July 31, 2012 / 7:40 PM / 7 years ago

Twitter reinstates British journalist after outcry

(Reuters) - Twitter Inc reinstated a British journalist’s account on Tuesday and apologized after an outcry over his suspension for posting an NBC-Universal executive’s email address on the service threatened to tarnish the company’s reputation.

A Twitter page is displayed on a laptop computer in Los Angeles October 13, 2009. REUTERS/Mario Anzuoni

Twitter banned Guy Adams, a Los Angeles correspondent for The Independent newspaper, on Monday after he tweeted the work email address of NBC’s Olympics division president Gary Zenkel.

Adams violated Twitter’s privacy policy, which prohibits users from revealing other users’ private information, according to an email that Adams said he received from Twitter. Twitter’s policy also says that if information is available elsewhere on the Internet, posting that information on Twitter is not a violation.

The suspension provoked scorn from journalists and other Twitter users, who accused the service of being heavy handed. Zenkel’s corporate email address is available on the Internet.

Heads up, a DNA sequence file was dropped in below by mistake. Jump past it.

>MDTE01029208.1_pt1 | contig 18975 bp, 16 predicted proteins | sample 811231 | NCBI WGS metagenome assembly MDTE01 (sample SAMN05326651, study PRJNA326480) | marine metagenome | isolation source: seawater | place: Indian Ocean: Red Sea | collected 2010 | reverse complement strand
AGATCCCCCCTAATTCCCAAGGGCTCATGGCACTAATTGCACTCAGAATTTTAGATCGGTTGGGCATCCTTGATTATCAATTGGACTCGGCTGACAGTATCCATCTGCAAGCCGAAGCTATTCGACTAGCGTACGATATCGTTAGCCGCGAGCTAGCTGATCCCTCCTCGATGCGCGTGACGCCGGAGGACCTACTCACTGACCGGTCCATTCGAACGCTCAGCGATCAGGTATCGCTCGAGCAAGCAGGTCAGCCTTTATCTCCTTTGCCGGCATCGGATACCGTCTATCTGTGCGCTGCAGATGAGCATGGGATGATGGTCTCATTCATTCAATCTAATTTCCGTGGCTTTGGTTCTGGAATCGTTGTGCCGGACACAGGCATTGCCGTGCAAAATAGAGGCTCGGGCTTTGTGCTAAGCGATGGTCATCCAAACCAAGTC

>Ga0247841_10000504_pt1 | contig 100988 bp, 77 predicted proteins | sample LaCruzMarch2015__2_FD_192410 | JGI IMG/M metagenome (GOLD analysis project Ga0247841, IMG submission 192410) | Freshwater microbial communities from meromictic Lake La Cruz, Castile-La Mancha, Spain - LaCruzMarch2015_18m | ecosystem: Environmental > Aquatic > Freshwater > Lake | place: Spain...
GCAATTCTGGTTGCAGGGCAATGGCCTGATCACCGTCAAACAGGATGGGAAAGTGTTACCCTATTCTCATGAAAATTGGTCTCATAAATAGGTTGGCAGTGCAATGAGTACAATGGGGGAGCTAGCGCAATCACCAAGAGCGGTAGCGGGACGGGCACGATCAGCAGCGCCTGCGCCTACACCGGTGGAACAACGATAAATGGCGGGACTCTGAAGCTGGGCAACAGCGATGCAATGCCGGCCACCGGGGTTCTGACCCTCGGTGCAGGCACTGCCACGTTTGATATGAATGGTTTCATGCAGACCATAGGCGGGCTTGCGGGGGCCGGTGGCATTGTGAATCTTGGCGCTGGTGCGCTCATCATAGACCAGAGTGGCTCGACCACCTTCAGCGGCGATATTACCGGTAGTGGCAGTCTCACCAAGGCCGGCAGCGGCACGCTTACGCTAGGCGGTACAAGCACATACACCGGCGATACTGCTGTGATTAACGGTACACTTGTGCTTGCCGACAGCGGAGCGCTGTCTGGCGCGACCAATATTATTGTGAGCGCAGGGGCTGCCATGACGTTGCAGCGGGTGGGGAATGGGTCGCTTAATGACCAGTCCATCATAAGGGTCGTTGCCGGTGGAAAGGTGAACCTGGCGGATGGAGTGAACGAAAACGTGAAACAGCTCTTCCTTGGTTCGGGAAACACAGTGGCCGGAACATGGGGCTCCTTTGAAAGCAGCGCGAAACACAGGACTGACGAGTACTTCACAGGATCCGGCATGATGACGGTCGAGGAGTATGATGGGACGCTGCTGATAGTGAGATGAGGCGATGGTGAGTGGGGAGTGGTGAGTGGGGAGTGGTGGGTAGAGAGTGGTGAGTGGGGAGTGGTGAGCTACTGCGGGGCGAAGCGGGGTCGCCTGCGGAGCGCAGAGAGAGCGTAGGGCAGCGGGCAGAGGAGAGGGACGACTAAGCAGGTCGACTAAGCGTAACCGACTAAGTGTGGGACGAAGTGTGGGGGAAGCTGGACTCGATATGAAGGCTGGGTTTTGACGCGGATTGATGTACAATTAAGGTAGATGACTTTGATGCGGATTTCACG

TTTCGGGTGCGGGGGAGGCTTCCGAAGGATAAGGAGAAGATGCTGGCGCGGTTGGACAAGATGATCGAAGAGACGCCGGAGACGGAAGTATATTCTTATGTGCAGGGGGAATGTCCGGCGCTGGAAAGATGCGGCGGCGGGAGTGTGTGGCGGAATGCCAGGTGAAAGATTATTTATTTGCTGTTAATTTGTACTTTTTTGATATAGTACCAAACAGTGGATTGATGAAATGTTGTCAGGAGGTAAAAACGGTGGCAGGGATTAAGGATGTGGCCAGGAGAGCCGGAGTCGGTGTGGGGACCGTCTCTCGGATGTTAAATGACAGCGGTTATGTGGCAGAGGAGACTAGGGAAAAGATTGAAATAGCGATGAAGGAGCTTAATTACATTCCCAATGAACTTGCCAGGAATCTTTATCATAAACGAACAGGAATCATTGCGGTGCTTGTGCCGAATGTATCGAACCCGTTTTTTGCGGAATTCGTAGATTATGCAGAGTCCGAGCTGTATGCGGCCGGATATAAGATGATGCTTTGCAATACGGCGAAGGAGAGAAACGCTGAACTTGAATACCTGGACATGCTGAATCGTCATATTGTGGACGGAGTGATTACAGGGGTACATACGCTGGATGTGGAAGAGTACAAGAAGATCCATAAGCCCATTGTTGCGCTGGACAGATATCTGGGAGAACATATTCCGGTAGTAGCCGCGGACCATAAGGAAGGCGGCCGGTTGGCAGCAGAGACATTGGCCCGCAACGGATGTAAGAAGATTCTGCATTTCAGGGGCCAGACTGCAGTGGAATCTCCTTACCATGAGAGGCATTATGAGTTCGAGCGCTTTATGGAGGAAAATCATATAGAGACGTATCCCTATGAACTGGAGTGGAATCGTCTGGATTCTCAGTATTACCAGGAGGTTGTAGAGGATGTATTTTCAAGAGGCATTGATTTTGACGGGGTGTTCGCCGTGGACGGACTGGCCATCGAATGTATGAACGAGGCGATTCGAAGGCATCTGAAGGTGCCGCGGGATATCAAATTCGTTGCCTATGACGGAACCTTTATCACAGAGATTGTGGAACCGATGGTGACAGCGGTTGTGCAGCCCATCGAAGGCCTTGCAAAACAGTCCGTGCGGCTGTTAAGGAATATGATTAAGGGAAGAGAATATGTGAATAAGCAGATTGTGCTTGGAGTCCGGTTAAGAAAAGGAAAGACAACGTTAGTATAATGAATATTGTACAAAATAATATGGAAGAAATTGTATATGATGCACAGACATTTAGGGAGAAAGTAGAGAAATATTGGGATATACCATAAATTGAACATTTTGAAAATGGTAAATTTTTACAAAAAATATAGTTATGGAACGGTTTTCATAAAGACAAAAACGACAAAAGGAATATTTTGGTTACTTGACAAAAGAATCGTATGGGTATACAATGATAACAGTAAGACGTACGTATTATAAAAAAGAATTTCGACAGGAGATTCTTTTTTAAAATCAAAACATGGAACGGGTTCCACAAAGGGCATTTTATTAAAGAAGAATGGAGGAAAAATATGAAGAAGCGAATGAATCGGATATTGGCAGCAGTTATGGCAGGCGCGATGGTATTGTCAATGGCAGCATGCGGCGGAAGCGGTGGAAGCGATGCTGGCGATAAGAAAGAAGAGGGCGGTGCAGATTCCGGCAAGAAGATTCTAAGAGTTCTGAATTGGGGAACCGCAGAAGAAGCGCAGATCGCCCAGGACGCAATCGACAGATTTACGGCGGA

Twitter has tried to use the Olympics to present itself as a “second screen” that offers interesting chatter to complement television broadcasts. It recently signed a non-financial partnership deal with NBC, which is owned by Comcast Corp , to curate Olympics-related tweets.

“We want to apologize....we did mess up,” Twitter said in a blog entry. The company admitted it pointed out Adams’ tweet to NBC and encouraged the network to file a complaint.

NBC Sports said on Tuesday that it had rescinded its complaint about Adams’ tweet.

“Our interest was in protecting our executive, not suspending the user from Twitter,” said an email provided by NBC Sports spokesman Chris McCloskey. “We didn’t initially understand the repercussions of our complaint, but now that we do, we have rescinded it.”

Earlier on Tuesday, the Daily Telegraph reported that McCloskey said Twitter told the network about Adams’ tweets, which were consistently critical of the network.

NBC declined to comment on McCloskey’s remarks to the Telegraph.

Editing by Robert MacMillan, Andrew Hay and Leslie Gevirtz

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